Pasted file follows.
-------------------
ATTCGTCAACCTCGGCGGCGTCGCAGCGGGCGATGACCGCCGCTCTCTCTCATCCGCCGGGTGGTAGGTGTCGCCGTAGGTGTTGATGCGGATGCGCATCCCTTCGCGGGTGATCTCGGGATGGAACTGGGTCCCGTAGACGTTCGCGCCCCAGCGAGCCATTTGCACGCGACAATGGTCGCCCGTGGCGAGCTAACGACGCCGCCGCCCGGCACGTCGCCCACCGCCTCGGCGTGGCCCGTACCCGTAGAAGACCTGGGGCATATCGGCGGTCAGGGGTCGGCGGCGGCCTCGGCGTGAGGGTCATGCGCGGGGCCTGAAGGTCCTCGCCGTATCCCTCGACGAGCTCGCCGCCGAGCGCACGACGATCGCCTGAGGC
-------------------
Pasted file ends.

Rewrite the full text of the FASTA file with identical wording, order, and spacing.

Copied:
ATTCGTCAACCTCGGCGGCGTCGCAGCGGGCGATGACCGCCGCTCTCTCTCATCCGCCGGGTGGTAGGTGTCGCCGTAGGTGTTGATGCGGATGCGCATCCCTTCGCGGGTGATCTCGGGATGGAACTGGGTCCCGTAGACGTTCGCGCCCCAGCGAGCCATTTGCACGCGACAATGGTCGCCCGTGGCGAGCTAACGACGCCGCCGCCCGGCACGTCGCCCACCGCCTCGGCGTGGCCCGTACCCGTAGAAGACCTGGGGCATATCGGCGGTCAGGGGTCGGCGGCGGCCTCGGCGTGAGGGTCATGCGCGGGGCCTGAAGGTCCTCGCCGTATCCCTCGACGAGCTCGCCGCCGAGCGCACGACGATCGCCTGAGGC